It's like trying to aim with someone else's hand on a second mouse fighting back against your crosshairs. That kind of unpredictable mouse sensitivity variation also hits at the most inopportune times since a framerate drop is often concurrent with increased activity in the game.

Most games, even if you drop from 60 fps to 30fps, a hand motion that moves the crosshairs 15 degrees, will still move the crosshairs the same 15 degrees.

Comment: Buzz elaborated on his reasoning yesterday. (Score 4, Informative) 78

by Kelbear (#47414297) Attached to: Buzz Aldrin Pressures Obama For New Space Exploration Initiative

Buzz did an AMA yesterday on reddit: http://www.reddit.com/r/IAmA/c...

He elaborated a bit on why he thinks NASA should target Mars, and the short version is that NASA is spread thin with a tiny fraction of the budget it once had to venture to the moon. NASA needs a passion project on which they can fire on all cylinders and do something big. We can visit an asteroid, and few will raise an eyebrow. If we go to Mars, it'll be a landmark achievement that the world will make note of. It's a dream that can focus and revitalize the space program, whereas the asteroid visitation is simply aiming too low as the overarching goal for NASA.

Comment: Re:$19,000 — half the cost tuition and room (Score 3, Interesting) 102

by Kelbear (#47314915) Attached to: College Offers Athletic Scholarships To Gamers

I think international enrollment may very well start to be a thing.

But I would point out that in Europe, there's people crossing countries on a daily basis just commuting to work, while in the US, there are families who haven't left the country except for brief vacations, or not at all. Living in the US is all they know, and all they want, and the parents are already twisted up inside about having their kids leave home, to consider sending them halfway around the world adds to their stress.

For many years college has been seen as the indispensable class gateway to access the middle-class life. No introductory price could be high enough to offset the prosperity the graduates would see on in their career. This vision changed VERY suddenly: http://en.wikipedia.org/wiki/C...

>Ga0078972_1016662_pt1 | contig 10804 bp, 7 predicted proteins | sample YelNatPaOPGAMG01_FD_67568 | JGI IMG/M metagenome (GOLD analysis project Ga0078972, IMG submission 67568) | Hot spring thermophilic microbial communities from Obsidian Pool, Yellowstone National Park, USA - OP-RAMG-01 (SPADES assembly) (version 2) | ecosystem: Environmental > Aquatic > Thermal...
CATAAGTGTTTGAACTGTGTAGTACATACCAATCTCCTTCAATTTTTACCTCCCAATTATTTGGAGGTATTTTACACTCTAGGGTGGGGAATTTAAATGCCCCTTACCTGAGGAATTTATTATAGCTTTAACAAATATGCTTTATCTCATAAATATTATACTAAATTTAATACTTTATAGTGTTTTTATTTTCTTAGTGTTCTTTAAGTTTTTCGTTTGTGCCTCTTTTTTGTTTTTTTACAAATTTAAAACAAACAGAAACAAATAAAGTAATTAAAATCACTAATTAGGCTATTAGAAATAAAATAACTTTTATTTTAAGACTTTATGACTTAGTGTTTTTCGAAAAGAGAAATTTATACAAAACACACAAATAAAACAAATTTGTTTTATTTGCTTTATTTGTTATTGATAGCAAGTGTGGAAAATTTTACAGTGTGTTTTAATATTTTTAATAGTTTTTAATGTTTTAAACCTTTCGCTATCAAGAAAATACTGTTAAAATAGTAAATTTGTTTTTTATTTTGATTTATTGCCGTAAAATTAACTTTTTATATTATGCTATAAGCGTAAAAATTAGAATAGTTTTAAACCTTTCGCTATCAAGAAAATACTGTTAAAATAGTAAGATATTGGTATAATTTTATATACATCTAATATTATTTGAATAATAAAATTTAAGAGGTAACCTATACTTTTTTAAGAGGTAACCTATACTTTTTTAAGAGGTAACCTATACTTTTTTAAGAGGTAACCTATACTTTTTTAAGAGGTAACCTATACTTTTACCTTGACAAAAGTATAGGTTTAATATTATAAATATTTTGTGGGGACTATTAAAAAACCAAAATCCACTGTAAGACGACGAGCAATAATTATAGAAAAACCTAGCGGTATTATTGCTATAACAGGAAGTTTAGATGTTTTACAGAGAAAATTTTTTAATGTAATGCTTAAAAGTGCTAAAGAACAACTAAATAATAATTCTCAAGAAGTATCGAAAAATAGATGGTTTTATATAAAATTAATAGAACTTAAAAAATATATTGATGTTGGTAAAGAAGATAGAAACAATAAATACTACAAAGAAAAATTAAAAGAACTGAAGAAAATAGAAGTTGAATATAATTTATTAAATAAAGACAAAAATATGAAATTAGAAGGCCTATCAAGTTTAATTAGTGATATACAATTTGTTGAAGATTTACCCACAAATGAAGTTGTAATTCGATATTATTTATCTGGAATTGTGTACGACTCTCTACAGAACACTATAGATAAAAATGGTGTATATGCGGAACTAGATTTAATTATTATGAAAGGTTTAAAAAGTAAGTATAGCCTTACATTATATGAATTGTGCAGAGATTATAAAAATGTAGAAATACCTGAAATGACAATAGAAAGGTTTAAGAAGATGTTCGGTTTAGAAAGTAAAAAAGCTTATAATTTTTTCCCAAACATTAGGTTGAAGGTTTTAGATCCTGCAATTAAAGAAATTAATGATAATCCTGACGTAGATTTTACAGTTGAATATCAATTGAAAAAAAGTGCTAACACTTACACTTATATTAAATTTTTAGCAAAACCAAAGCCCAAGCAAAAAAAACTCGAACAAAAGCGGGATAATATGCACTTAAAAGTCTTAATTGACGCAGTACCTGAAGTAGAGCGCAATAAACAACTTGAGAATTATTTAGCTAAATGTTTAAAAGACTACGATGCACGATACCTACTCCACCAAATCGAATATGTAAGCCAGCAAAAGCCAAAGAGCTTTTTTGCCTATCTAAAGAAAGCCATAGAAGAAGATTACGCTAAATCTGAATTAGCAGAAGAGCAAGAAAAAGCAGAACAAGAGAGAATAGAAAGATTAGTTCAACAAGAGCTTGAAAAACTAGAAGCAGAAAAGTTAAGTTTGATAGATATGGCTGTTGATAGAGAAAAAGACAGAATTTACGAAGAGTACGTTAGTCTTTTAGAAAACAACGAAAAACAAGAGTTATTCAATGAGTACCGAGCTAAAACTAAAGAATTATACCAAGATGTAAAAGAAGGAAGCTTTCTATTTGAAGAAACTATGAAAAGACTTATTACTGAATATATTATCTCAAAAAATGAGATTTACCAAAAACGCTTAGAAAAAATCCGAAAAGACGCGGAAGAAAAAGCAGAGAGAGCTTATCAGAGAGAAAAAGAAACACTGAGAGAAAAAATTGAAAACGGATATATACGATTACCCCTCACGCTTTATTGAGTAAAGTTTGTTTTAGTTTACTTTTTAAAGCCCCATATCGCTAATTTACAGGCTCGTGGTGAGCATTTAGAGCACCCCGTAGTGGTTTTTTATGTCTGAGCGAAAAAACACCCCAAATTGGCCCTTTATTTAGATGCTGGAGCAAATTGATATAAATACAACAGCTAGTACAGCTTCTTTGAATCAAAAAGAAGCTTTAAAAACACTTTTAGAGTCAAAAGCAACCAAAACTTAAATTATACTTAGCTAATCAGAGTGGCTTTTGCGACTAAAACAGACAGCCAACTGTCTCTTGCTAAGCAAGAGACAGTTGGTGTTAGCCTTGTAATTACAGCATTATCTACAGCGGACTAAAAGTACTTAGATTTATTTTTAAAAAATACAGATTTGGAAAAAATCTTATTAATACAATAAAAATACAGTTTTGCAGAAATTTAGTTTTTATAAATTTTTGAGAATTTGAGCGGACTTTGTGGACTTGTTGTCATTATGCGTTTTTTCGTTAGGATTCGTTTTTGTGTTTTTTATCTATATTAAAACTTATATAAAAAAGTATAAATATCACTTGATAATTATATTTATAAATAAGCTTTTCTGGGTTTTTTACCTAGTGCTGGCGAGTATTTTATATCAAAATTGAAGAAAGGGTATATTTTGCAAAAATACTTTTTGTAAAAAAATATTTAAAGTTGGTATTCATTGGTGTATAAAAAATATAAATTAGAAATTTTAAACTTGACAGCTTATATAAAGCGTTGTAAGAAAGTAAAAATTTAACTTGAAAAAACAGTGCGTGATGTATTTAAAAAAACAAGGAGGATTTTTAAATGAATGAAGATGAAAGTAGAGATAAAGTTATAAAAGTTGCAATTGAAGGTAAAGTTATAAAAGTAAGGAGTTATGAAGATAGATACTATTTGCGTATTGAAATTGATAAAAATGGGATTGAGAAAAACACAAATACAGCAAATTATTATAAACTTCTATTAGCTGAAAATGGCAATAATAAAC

The cost of college grew at a lightning pace since the time the parents had gone to college, the kids had never dealt in financial matters, and the intangible debts accrued were a problem for the future when the kids would already be enjoying a successful career that would allow them to pay it down...except that with the recent financial crisis and recent-graduate employment rates falling off a cliff as recently laid-off middle-age workers are taking up entry-level positions, the young graduates found themselves with significant debt but without the middle-class career path they'd counted on to help pay down that debt. I think that international enrollment will indeed grow in response to this problem unless something else is done to address it. It's just that this problem had hit so suddenly that the culture of choosing colleges hasn't shifted quickly enough to keep up. Colleges transformed from a gold mines to minefields in a short time span. We're seeing the opinions shifting now though.

It's important to bear in mind that the massive spike in tuition is at least, a progressive pricing structure (though it has its flaws and gaps). US colleges defend their pricing by saying that the ridiculously high tuition is the list price that gets charged to the more affluent families, and that inflated price helps allow for tuition discounts to the less affluent families to get into the college.
http://www.npr.org/blogs/money...

There is some nuance to that pricing structure. TL;DR, if a student goes to a reputable STEM college to major in STEM, then that high tuition is funding the salaries of famous professors and their projects that make your STEM college reputable (and your degree as well). If a student goes to that college to major in art history, they're probably going to get a very bad deal out of it.